“I can’t draw” – that’s what I used to think – my first attempts at drawing after childhood were tiny pencil sketches so small you could hardly see them. And I would not dare colour them in, in case I “ruined it”. But I’m not the only one – my experience with helping people create their future through drawing has meant I’ve heard many cries of “I’m no good at art” – some have had to practise drawing circles, triangles and squares before gaining the confidence to create the stick people and house shapes they used to draw happily as a child.
So why are so many of us reluctant to put pen to paper, especially if there is a risk someone might see our work? Well, I once had a craft stall where children could come (for free) to make any picture or model they liked from recycled materials. No rules. They could do as much or as little as they wanted with the materials provided.
What I noticed was that adults who accompanied the children would often correct the child’s work (“no, the eyes go there” “grass isn’t that colour”), sometimes even taking over and completing the project. Looking back at how the adults enjoyed finishing off their child’s work, I believe this was because they really wanted to get stuck in and be creative, and were frustrated by their child’s inaccuracies and/or slow work. And they didn’t feel they could make their own project so they had to pretend to be helping their child. But what message did this give the child , and what beliefs were the adults passing on to their children? That their creativity had to be “right”, “perfect”? That they were not capable of finishing their own work? That it wasn’t OK for adults to “play” and create their own art?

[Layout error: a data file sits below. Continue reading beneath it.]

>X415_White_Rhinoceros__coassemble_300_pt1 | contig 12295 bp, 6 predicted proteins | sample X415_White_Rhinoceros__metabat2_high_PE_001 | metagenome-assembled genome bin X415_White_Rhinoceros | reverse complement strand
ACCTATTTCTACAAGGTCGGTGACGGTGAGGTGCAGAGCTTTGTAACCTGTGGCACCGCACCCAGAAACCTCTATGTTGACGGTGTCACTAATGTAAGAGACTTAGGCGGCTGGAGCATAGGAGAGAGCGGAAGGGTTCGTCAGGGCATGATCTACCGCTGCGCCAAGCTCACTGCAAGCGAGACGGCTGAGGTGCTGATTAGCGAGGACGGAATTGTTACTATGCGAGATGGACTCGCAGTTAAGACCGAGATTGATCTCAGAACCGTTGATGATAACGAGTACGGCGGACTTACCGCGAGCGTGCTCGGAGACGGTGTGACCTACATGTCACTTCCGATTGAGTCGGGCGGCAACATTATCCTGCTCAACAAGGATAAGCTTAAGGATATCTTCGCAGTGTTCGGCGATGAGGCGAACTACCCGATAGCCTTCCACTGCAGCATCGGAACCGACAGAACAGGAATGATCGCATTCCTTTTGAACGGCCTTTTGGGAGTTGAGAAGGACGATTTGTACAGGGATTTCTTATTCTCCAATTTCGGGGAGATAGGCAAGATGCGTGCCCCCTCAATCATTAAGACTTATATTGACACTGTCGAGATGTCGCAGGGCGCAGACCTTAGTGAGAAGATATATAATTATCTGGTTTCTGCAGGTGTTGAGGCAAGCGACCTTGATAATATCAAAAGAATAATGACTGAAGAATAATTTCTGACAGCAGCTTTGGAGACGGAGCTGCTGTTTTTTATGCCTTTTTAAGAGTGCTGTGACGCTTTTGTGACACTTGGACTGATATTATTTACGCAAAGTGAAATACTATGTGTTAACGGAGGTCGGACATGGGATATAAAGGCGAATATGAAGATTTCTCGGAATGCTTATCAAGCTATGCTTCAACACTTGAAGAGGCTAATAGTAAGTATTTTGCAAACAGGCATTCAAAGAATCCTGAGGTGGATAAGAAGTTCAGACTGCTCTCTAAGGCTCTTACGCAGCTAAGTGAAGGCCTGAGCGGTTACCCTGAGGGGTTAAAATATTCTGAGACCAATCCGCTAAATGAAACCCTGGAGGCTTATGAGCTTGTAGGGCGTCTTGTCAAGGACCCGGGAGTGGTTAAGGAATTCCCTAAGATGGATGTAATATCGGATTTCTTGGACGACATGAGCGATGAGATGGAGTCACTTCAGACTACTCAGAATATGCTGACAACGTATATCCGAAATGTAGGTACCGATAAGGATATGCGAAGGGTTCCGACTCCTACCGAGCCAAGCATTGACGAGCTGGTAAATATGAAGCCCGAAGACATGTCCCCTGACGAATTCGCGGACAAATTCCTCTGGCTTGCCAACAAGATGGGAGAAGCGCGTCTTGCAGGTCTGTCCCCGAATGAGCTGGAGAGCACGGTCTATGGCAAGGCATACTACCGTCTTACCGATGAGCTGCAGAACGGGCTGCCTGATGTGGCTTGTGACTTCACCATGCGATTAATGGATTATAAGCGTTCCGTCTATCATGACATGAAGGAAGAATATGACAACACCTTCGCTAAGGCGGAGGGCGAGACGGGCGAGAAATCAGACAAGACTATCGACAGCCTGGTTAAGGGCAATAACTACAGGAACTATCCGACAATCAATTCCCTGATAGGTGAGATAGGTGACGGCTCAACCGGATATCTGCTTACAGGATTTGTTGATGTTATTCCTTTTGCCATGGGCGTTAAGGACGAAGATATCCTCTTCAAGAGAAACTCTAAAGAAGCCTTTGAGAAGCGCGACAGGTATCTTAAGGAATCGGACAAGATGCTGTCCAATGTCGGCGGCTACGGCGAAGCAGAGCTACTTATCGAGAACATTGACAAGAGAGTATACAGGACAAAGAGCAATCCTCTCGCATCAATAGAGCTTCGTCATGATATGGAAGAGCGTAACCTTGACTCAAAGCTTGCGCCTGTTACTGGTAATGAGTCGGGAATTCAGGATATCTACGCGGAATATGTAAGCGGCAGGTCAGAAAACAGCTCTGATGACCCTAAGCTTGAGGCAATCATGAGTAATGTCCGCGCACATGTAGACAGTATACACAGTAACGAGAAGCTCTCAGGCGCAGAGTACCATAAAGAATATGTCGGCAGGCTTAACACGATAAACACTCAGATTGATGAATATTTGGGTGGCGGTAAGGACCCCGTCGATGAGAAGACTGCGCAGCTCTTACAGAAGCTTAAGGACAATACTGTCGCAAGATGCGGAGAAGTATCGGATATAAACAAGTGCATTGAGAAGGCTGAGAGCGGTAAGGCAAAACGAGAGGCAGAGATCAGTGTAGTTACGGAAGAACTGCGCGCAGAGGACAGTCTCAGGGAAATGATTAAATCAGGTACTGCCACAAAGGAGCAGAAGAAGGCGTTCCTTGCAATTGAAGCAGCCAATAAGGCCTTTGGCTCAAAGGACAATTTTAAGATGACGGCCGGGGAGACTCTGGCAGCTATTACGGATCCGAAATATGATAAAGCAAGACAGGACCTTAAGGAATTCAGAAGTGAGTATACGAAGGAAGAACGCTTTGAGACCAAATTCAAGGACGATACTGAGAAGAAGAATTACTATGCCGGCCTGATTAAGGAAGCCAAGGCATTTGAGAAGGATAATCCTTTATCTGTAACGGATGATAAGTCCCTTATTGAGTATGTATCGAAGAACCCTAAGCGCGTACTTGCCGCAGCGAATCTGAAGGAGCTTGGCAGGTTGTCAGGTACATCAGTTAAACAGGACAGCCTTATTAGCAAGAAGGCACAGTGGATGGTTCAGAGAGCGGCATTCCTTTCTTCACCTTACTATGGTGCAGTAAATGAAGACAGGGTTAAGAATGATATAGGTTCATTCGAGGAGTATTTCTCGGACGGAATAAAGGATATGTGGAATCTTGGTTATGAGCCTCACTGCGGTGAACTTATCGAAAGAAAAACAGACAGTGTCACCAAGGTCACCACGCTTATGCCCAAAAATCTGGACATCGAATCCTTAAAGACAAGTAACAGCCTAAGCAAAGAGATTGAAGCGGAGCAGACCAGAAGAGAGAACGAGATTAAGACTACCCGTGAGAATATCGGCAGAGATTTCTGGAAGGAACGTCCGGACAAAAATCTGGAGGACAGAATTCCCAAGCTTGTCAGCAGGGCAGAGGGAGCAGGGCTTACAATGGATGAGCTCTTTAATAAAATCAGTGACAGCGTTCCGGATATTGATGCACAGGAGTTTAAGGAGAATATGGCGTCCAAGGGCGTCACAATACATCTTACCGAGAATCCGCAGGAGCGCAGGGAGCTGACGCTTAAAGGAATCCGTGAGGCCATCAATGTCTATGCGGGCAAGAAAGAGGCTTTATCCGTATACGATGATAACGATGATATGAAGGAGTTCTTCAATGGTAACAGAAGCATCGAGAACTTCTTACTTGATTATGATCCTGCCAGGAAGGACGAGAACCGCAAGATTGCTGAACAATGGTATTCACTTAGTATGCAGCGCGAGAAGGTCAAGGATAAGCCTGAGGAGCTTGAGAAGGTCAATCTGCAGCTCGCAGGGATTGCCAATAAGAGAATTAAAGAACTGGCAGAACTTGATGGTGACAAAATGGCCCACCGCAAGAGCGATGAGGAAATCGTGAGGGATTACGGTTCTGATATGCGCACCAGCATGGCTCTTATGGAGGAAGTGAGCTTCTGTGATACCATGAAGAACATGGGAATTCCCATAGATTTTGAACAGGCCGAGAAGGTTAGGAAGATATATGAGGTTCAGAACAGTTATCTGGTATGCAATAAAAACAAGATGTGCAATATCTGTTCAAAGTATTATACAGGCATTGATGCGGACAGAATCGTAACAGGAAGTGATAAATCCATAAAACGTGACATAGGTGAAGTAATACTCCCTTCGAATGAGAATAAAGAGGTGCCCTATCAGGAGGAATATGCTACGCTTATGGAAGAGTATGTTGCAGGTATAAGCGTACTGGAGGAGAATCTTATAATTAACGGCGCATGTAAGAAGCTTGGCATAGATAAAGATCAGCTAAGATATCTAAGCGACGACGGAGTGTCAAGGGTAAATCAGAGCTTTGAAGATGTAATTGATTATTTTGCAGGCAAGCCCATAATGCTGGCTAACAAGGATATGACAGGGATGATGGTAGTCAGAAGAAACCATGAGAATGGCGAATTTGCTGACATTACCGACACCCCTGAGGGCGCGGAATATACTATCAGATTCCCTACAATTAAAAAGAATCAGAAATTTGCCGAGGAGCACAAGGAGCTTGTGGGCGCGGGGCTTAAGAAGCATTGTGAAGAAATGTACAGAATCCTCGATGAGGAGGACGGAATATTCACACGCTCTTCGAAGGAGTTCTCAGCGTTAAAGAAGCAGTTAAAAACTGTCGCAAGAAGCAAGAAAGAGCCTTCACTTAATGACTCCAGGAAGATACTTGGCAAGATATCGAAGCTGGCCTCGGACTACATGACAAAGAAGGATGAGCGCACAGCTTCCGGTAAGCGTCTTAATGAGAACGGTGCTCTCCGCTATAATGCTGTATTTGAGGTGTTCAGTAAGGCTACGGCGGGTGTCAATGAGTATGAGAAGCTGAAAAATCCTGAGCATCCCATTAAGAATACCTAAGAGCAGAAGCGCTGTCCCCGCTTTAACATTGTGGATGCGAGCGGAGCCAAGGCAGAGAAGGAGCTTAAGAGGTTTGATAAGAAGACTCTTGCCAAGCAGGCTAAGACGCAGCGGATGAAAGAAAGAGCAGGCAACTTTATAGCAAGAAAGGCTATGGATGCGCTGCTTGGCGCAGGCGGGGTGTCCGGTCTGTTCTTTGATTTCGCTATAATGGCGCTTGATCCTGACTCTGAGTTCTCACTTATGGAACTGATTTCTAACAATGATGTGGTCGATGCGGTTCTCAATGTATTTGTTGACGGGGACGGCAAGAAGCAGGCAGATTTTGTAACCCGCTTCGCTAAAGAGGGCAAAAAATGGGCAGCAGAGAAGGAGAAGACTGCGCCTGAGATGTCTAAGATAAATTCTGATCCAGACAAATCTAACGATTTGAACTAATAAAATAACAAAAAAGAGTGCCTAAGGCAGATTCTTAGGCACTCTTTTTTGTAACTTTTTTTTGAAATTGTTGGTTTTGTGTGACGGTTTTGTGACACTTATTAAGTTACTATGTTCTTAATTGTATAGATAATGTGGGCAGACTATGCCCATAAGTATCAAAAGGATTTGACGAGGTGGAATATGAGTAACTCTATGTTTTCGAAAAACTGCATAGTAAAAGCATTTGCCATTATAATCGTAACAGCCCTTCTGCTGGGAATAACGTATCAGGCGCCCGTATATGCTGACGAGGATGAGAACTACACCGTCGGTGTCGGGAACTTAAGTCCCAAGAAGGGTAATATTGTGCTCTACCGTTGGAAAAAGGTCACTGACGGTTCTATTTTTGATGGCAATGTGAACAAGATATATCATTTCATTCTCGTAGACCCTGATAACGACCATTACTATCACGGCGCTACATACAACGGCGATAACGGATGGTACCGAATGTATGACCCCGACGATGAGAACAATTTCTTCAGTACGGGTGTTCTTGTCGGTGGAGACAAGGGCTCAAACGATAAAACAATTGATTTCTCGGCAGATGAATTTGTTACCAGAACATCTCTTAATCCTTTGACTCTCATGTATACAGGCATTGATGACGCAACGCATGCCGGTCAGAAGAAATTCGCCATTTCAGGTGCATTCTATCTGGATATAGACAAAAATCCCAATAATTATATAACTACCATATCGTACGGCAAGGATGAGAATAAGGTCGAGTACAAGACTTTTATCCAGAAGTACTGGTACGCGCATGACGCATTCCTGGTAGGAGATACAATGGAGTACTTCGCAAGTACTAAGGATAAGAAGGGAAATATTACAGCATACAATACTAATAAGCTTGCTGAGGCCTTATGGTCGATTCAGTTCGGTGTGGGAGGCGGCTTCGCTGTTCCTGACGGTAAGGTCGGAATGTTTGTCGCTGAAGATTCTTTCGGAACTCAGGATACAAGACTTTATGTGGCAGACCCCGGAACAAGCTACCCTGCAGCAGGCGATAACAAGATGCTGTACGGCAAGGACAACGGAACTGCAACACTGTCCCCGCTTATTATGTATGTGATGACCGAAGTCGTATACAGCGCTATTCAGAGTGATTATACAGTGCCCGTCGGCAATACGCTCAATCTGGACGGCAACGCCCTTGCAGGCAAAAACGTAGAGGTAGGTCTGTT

Here’s the thing – young children pick up “beliefs” from the behaviour of adults around them, and those beliefs can be true for them all their lives if they don’t question them. These beliefs can be so easily formed – like “it’s not safe for me to be creative” because an adult criticised a piece of work when they were young. Mostly adults don’t do this deliberately, it’s how they were brought up and they have their own critical voice in their head
What happens is this creates a voice in our heads, that continues to criticise and put us down when we try something new. We think it has to be perfect first time.
But that’s not how it works. If Thomas Eddison had been afraid to fail we wouldn’t have the electric light bulb – he “failed” over 100 times to create a working bulb, but each time knew that he was one step closer to finding the answer.
So next time you try something new, know that it doesn’t have to be “perfect” – just whatever is right for you. Ignore that critical voice in your head – it’s just the beliefs that you’ve picked up from others. Sure, not everyone will “get” what you do – and the people who allow you to express yourself and grow without criticism are the ones you want as friends and associates. But be kind to the others – you only have to hear them occasionally, they have to listen to their own self criticism all of the time!
I’d like to leave you with a quote to consider, try it on and see if it could become a new belief for you! 🙂
“Fear of mistakes puts you under unnecessary pressure and makes you more likely to make errors. So the freedom to be allowed to make mistakes reduces the number you make – in all aspects of your life. This means that the freedom to be imperfect leads, in the end, to perfection”